It’s been a whirlwind year for the new Biomedical
Discovery and Commercialization (BDC) program. We
learned of provincial approval in the spring of 2014
and have been going flat out since then to implement
the new program. Thanks to an amazing and intrepid
group of level III students we managed to put on a pilot
BDC launch that began in January of this year. Having
completed an accelerated level III curriculum those
students will enter level IV this fall and are on track
to be our first graduates with a Masters in Biomedical
Discovery and Commercialization in 2017.
So what’s all the excitement about? Well, the new BDC
program has been created with a vision for a different kind of
scientist. Graduates of this new program will have formidable
skills in the biomedical sciences but they will also be
equipped with essential business skills and street smarts.
The program has been created for the new economy.
Graduates from the STEM (Science, Technology, Engineering
and Mathematics) fields face a new career landscape. The
Masters degree is the new Bachelors and opportunities are
emerging at the interface of disciplines. Entrepreneurship
has caught on and some estimates suggest that as many as
one quarter of undergraduates would like to run their own
businesses one day. The one-company career is a distant
memory and so transferable (soft) skills have increasing
value. Thus training must enable a nimble career path.
Planning began four years ago and included
consultations with students, educators and, importantly,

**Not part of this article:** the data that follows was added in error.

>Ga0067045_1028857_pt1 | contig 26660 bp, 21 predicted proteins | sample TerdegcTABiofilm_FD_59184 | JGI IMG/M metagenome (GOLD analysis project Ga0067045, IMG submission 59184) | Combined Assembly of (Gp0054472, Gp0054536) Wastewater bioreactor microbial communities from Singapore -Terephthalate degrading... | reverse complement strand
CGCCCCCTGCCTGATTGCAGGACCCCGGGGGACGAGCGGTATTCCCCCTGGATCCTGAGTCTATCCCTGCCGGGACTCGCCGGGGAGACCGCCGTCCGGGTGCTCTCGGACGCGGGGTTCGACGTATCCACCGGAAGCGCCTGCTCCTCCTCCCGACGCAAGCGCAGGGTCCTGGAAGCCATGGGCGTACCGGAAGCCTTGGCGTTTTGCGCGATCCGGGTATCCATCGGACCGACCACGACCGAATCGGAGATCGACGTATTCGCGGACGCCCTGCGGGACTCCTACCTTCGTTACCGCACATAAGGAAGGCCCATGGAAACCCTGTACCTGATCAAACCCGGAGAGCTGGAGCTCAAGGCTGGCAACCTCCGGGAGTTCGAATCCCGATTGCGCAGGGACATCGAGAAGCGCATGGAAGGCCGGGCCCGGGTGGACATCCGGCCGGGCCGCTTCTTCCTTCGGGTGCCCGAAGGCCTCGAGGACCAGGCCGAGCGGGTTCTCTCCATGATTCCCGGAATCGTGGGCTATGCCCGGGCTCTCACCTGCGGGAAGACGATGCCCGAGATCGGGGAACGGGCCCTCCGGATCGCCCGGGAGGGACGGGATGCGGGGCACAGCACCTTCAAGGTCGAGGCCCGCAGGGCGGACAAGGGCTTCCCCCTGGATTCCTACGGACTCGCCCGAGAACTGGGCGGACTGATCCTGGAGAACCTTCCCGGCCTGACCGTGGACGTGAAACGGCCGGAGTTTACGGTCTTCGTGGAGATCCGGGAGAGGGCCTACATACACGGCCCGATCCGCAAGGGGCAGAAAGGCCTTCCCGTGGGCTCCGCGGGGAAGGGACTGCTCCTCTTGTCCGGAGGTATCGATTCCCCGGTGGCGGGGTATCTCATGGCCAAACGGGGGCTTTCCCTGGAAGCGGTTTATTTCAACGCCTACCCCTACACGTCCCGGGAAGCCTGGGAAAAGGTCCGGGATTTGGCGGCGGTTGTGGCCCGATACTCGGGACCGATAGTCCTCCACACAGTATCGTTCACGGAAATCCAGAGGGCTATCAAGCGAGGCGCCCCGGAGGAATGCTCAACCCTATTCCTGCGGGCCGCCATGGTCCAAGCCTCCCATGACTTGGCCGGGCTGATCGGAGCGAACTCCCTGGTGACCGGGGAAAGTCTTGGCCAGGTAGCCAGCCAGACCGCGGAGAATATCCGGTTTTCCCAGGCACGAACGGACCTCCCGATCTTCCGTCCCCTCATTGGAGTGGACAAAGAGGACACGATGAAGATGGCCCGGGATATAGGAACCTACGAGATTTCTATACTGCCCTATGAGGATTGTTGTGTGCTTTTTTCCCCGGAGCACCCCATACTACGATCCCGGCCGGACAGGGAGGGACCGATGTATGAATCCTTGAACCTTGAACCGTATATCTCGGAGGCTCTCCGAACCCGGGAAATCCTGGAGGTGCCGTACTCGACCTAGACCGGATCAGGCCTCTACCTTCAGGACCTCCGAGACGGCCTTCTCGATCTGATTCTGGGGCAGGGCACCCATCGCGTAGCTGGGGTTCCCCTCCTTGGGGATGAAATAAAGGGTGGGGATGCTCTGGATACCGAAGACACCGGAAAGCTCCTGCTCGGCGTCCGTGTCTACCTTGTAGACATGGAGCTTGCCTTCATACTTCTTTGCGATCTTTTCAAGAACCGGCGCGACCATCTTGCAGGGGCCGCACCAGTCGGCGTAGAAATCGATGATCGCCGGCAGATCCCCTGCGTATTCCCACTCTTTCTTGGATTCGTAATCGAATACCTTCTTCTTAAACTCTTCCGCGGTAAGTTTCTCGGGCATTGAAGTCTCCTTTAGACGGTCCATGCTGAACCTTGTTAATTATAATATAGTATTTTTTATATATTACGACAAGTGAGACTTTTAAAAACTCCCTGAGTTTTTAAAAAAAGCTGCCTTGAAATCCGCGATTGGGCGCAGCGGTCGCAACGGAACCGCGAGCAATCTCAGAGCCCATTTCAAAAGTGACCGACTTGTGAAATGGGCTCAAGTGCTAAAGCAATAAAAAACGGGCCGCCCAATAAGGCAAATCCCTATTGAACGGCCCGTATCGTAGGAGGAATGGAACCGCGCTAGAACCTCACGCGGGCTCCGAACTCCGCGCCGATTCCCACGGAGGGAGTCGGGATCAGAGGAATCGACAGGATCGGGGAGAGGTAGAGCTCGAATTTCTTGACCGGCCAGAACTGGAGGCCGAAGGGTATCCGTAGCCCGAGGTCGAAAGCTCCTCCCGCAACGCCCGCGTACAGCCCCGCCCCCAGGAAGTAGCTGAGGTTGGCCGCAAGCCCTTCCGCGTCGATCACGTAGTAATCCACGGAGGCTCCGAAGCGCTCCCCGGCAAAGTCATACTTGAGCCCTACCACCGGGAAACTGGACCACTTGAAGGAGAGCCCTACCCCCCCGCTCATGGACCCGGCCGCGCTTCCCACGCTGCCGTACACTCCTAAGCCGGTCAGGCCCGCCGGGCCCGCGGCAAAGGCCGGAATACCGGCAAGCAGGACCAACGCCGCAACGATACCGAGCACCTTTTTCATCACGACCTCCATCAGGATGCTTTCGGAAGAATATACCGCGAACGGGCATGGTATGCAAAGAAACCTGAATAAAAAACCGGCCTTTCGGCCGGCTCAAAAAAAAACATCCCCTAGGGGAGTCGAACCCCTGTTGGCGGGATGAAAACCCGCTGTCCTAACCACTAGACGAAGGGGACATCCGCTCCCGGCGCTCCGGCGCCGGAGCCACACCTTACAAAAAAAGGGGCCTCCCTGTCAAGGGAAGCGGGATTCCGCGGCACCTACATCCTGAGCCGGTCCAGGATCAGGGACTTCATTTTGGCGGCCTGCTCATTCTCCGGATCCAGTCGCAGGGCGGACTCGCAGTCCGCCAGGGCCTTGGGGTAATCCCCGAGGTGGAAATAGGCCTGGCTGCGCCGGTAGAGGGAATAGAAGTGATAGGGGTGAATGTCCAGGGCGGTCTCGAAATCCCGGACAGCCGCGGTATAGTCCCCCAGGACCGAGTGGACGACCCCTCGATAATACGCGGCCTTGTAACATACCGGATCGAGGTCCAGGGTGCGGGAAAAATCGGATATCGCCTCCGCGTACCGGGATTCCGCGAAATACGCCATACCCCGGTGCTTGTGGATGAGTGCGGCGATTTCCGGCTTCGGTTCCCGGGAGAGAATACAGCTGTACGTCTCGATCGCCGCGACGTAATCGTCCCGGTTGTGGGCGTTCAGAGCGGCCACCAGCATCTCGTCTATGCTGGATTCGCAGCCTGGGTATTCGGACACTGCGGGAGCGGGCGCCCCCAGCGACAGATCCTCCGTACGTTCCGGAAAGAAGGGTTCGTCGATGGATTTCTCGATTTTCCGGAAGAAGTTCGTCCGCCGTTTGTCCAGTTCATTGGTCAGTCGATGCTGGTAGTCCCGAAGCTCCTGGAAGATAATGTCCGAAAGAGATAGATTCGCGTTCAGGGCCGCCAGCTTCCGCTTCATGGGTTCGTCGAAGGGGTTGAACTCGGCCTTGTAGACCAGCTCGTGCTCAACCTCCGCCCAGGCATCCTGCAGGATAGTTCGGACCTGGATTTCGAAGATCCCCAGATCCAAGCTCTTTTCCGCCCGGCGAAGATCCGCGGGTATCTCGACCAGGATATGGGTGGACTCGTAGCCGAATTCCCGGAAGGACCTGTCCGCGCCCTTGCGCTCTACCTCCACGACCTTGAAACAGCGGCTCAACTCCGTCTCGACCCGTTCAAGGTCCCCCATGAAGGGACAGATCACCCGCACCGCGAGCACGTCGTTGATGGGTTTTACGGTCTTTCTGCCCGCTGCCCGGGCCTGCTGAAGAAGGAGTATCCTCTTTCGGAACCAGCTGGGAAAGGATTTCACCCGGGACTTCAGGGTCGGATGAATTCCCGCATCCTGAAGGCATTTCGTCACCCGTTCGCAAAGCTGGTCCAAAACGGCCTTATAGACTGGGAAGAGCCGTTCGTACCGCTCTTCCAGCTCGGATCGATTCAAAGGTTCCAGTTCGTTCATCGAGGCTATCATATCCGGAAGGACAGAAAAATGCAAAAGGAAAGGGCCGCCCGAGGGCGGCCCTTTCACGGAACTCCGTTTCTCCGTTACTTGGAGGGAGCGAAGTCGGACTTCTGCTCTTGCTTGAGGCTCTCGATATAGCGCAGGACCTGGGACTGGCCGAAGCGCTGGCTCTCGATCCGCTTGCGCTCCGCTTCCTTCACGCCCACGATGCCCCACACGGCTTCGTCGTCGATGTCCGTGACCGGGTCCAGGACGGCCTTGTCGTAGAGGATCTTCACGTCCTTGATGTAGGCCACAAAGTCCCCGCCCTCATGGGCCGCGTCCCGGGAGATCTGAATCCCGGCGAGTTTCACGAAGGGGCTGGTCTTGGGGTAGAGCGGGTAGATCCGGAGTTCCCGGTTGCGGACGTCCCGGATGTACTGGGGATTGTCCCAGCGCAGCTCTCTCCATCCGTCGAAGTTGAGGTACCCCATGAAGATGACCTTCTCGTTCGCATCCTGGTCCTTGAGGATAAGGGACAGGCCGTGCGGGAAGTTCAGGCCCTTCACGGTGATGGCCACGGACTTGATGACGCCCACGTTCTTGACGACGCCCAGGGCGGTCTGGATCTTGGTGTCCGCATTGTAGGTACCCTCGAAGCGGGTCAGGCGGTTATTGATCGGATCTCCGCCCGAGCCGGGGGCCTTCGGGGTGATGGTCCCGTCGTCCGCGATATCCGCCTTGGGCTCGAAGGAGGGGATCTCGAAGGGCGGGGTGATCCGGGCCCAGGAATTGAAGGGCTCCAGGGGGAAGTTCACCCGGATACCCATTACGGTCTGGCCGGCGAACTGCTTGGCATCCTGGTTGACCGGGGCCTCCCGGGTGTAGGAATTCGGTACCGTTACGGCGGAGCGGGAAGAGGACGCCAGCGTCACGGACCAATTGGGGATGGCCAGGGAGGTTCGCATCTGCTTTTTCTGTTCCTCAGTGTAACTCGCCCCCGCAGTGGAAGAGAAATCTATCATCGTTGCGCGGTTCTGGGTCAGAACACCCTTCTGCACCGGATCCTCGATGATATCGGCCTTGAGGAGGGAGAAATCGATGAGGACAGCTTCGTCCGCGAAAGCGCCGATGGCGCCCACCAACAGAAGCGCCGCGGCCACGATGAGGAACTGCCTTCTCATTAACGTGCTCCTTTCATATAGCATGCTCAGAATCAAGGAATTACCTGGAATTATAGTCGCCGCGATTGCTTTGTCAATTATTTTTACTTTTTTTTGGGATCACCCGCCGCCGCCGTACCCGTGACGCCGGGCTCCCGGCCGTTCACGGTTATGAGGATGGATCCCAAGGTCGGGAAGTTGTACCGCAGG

we consulted with leaders in our community who
manage teams in pharmaceutical and biotechnology
companies as well as government and other sectors
related to the biomedical sciences. These folks told us
to seek out students with a passion for science and an
interest in business. They advised us to maintain a strong
focus in a curriculum in the biomedical sciences but also
to equip students with essential elements in business and
to make strong connections with the community.
The result is Biomedical Discovery and
Commercialization program. The format of the BDC
program is a ‘ 4+ 1’, such that students complete a
Bachelors degree and a one-year non-thesis Masters.
The program begins in level III. Indeed, it has attracted
students from several different programs in the Faculty
of Science, most notably Biochemistry, and from the
Bachelor of Health Sciences program as well as a number
of science students from other Ontario universities.
The ethos of the program hinges on experiential,
inquiry and team-based learning and on a substantive
community interaction. The undergraduate program puts
a focus on biomedical science courses and integrates
essential business elements with four commerce courses.
The former have been purpose-built to expose students
to real-world problems and thinking in modern drug
discovery and development. The graduate program
includes a four-month internship in the pharmaceutical,
biotechnology or related sector of the community.
In all, we aspire to equip graduates to compete
and lead in the health sciences sector. BDC graduates
will be well prepared for careers in pharmaceutical
and biotechnology companies that span a wide range
of opportunities including discovery, preclinical and
clinical research as well as business development,
marketing and sales. We also have significant interest
from related elements of the sector including venture
financing and intellectual property experts who are
at the forefront of building new businesses in the
The program has been
created for the new